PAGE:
Editors' pick: Originally published Dec. 5.

Protecting President-Elect Donald Trump is costing New York a pretty penny, and the city is asking for its money back.

New York City Mayor Bill de Blasio said at a press conference on Monday that he is seeking up to $35 million in federal reimbursement for providing security to the president-elect from November 8 through his inauguration on January 20. He sent a written formal letter to President Barack Obama on Monday to initiate the process of repayment.

"Protecting the President-elect and his family through the inauguration and beyond is a responsibility that New York City takes seriously," he wrote. "However, the expense associated with protecting him in the midst of a dense city that is home to 8.55 million residents is logistically complex and requires a significant commitment of resource."

The $35 million request comes out to an average of about $466,667 per day across 75 days. CNN reported last month that the protecting the president-elect and his family was costing New York City more than $1 million a day.

De Blasio said at the press conference that he will be "continuing very aggressively" in the next few days with calls and meetings with the Obama administration and members of Congress to confirm reimbursements.

"This is the time now to really lean into nailing down the reimbursement," he said.

De Blasio also said he had spoken with Steve Mnuchin, Trump's nominee for Treasury Secretary, who he said "fully understood that there is a real important discussion to be had on how we deal with reimbursement issues going forward."

The security measures, protests and press swarming around Trump Tower have become a major issue for New York City and the NYPD since the real estate magnate's election. At a November press conference, de Blasio called it an "unprecedented challenge."

Businesses surrounding the building are concerned as well, especially with the holiday season is in full swing.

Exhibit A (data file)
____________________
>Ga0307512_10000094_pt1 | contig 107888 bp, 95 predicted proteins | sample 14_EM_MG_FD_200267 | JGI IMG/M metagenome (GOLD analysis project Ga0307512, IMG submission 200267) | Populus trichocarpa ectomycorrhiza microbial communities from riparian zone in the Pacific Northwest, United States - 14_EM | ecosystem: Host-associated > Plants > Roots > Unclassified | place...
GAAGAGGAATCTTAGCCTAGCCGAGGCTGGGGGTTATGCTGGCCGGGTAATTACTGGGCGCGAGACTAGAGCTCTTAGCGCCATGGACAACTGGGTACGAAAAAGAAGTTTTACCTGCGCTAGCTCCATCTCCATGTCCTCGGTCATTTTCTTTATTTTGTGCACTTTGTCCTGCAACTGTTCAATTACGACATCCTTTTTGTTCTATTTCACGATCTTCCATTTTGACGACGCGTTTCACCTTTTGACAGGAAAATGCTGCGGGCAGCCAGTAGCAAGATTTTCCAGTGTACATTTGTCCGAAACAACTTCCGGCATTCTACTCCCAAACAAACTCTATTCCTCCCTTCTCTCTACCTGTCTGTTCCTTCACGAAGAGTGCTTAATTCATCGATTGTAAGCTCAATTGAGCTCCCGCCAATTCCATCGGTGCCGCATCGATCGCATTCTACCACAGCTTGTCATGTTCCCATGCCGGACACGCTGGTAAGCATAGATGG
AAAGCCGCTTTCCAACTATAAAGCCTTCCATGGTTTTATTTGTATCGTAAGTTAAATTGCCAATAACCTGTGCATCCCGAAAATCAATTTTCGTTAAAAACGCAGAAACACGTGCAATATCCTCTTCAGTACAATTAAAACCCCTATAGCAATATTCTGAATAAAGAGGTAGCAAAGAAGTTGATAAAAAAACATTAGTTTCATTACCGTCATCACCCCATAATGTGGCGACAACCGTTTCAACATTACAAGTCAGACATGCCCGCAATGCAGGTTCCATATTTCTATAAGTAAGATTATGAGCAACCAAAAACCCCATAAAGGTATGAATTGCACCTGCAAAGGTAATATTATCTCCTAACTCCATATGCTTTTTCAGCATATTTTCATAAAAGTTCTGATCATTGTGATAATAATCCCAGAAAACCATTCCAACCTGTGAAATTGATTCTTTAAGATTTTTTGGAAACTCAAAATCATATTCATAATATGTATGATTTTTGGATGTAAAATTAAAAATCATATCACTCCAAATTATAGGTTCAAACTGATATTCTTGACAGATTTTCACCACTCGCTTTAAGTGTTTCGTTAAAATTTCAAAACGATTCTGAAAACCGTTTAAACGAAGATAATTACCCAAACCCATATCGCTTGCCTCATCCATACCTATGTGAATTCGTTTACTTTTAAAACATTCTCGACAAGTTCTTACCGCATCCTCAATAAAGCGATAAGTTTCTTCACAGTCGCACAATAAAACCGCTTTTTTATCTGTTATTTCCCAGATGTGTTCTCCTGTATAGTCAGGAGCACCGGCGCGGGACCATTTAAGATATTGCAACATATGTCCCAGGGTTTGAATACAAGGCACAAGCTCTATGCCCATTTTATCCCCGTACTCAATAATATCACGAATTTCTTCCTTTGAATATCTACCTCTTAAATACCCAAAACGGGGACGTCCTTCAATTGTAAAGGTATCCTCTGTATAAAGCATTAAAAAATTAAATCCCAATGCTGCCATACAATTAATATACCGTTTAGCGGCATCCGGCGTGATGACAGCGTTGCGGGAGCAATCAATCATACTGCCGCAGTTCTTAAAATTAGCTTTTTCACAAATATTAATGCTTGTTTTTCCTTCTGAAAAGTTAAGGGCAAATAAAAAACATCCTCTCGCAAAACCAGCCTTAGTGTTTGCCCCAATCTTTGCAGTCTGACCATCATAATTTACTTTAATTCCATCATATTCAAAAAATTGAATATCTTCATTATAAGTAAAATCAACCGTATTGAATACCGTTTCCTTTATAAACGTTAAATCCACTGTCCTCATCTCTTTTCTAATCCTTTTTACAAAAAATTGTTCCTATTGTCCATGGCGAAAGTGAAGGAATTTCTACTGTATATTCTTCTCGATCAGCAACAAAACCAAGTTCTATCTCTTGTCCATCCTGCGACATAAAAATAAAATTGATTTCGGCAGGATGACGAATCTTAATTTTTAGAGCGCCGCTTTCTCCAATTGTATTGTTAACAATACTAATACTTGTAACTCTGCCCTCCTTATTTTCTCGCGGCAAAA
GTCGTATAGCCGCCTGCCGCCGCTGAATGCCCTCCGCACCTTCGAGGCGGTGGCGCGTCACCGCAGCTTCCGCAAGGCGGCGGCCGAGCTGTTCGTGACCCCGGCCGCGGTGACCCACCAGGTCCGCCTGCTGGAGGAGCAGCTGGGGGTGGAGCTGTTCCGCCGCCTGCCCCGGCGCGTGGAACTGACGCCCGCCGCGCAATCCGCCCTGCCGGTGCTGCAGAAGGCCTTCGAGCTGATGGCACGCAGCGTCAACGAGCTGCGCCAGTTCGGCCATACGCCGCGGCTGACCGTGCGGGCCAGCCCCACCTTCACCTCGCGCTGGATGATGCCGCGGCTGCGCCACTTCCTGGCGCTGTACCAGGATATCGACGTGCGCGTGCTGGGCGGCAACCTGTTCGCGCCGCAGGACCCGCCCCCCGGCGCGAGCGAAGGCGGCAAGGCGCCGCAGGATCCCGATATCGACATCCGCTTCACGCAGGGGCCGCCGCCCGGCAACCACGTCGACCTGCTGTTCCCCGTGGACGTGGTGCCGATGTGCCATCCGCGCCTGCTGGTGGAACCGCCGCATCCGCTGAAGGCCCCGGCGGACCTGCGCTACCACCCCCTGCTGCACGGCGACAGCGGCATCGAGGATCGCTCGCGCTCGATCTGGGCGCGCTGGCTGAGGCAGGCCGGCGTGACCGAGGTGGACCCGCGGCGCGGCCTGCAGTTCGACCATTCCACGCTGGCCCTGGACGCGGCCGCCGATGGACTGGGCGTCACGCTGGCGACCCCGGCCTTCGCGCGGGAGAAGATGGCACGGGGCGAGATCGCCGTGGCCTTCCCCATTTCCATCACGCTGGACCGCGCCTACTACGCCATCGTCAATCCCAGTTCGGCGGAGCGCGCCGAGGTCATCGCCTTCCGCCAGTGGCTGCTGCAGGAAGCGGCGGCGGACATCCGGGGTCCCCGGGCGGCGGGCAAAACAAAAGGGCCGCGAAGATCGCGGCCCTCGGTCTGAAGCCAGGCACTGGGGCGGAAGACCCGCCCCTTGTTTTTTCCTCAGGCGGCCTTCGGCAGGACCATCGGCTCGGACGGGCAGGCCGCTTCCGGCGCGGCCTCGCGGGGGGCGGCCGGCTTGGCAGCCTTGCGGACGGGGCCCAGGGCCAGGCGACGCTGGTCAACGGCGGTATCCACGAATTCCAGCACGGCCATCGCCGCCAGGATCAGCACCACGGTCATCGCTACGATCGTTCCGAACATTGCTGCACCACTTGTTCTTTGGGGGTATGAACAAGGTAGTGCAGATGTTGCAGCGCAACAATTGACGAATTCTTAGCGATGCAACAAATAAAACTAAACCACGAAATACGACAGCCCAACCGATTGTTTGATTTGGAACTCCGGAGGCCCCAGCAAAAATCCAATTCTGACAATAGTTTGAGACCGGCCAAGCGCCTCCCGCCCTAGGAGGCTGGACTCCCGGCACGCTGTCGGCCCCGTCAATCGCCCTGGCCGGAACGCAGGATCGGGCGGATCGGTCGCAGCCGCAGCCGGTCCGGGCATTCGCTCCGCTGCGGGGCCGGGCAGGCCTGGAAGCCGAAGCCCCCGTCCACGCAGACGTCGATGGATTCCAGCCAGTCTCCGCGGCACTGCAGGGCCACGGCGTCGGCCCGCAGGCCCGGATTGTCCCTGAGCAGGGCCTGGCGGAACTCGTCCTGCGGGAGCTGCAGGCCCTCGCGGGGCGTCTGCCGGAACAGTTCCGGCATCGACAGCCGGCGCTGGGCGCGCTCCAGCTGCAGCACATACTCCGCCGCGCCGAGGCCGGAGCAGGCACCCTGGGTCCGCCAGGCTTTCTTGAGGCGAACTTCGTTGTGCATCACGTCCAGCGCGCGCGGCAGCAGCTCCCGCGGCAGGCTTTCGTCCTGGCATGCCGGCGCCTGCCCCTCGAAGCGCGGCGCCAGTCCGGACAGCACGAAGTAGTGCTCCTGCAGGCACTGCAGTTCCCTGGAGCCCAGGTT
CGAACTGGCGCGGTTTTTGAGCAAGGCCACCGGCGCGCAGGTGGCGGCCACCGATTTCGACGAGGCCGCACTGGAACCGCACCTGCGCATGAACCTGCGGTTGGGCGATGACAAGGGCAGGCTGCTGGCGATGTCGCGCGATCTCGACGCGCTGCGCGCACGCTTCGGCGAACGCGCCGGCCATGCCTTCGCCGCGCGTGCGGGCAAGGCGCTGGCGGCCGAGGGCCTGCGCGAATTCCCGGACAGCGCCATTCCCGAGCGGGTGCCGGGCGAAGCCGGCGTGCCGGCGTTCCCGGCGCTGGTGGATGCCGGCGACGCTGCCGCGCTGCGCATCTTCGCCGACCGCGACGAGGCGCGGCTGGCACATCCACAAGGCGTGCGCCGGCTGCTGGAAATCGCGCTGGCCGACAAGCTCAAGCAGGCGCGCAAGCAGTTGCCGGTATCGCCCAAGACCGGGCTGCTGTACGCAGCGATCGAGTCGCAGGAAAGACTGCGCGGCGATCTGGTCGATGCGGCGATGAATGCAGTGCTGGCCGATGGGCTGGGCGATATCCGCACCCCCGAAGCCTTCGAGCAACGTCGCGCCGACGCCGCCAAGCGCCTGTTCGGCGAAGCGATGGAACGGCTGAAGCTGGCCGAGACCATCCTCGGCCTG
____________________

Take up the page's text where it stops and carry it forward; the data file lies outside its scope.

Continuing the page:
Tiffany & Co. (TIF) - Get Report , whose flagship store sits on the same block as Trump Tower, has acknowledged increased security around the building has hurt business. Other business owners and workers in the area have noted a slowdown as well.

"It's like having the White House at the end of your street now," said restaurateur Willie Degel, who owns Uncle Jack's Steakhouse just a half a block away from Trump Tower on 56th Street.

While he supports Trump and believes his election will benefit the city, Degel conceded that security measures and resulting traffic impediments have been tough. "It's causing a lot of problems for deliveries and traffic and customers," he said.

As the de Blasio letter points out, New York City requesting reimbursement for the NYPD's expenses is not a new occurrence. For example, the city received repayment for hosting the 2004 Republican National Convention. Moreover, in 2009, a grant was established to reimburse state and local agencies for securing the president-elect during the presidential transition period.

Trump's wife, Melania, and son, Barron, plan to remain in New York City until the conclusion of the school year, and Trump has indicated that he may return on weekends throughout the course of his term. In other words, the NYPD's security bill won't disappear after Trump's inauguration.

"I'm just wondering what they're going to do over the next four years," said Degel.